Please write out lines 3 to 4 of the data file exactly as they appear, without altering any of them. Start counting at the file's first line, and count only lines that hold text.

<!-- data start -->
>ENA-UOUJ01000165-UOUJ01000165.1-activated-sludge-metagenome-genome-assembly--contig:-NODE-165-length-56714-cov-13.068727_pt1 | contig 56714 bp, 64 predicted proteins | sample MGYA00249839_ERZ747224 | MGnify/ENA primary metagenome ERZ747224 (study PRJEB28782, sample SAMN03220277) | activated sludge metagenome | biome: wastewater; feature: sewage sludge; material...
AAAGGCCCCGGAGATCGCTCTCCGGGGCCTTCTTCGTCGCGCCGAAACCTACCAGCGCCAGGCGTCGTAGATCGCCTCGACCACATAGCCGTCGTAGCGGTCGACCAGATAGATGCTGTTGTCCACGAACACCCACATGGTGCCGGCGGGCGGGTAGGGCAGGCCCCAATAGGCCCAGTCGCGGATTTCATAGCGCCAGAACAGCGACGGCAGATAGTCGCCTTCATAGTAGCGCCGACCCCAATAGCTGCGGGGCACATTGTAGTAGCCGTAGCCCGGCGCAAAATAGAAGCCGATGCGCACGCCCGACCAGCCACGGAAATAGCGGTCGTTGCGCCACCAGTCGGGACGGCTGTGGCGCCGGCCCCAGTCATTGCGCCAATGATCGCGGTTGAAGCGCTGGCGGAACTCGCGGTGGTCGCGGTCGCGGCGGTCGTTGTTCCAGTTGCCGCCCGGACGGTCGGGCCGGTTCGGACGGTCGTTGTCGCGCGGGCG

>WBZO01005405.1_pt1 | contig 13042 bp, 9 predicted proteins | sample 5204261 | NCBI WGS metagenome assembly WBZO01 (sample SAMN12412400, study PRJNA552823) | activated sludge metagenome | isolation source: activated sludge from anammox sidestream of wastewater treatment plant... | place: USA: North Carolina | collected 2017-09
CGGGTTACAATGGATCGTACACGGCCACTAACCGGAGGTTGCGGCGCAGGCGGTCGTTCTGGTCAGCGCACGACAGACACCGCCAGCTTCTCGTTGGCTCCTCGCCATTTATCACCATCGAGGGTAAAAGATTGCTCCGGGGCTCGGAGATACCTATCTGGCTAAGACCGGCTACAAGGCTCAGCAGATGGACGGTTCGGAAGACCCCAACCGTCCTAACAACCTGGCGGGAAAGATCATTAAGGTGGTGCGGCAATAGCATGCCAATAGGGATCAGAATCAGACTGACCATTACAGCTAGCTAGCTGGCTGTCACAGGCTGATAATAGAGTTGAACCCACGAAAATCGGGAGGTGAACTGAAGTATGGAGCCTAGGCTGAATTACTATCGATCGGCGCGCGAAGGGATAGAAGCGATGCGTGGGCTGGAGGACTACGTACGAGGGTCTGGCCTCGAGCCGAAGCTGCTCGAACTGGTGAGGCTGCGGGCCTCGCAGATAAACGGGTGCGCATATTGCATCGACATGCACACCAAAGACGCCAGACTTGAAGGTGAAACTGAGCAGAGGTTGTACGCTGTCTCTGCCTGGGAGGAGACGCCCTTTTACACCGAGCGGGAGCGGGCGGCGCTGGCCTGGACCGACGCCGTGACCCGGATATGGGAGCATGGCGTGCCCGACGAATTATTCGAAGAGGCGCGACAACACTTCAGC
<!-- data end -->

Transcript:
>WBZO01005405.1_pt1 | contig 13042 bp, 9 predicted proteins | sample 5204261 | NCBI WGS metagenome assembly WBZO01 (sample SAMN12412400, study PRJNA552823) | activated sludge metagenome | isolation source: activated sludge from anammox sidestream of wastewater treatment plant... | place: USA: North Carolina | collected 2017-09
CGGGTTACAATGGATCGTACACGGCCACTAACCGGAGGTTGCGGCGCAGGCGGTCGTTCTGGTCAGCGCACGACAGACACCGCCAGCTTCTCGTTGGCTCCTCGCCATTTATCACCATCGAGGGTAAAAGATTGCTCCGGGGCTCGGAGATACCTATCTGGCTAAGACCGGCTACAAGGCTCAGCAGATGGACGGTTCGGAAGACCCCAACCGTCCTAACAACCTGGCGGGAAAGATCATTAAGGTGGTGCGGCAATAGCATGCCAATAGGGATCAGAATCAGACTGACCATTACAGCTAGCTAGCTGGCTGTCACAGGCTGATAATAGAGTTGAACCCACGAAAATCGGGAGGTGAACTGAAGTATGGAGCCTAGGCTGAATTACTATCGATCGGCGCGCGAAGGGATAGAAGCGATGCGTGGGCTGGAGGACTACGTACGAGGGTCTGGCCTCGAGCCGAAGCTGCTCGAACTGGTGAGGCTGCGGGCCTCGCAGATAAACGGGTGCGCATATTGCATCGACATGCACACCAAAGACGCCAGACTTGAAGGTGAAACTGAGCAGAGGTTGTACGCTGTCTCTGCCTGGGAGGAGACGCCCTTTTACACCGAGCGGGAGCGGGCGGCGCTGGCCTGGACCGACGCCGTGACCCGGATATGGGAGCATGGCGTGCCCGACGAATTATTCGAAGAGGCGCGACAACACTTCAGC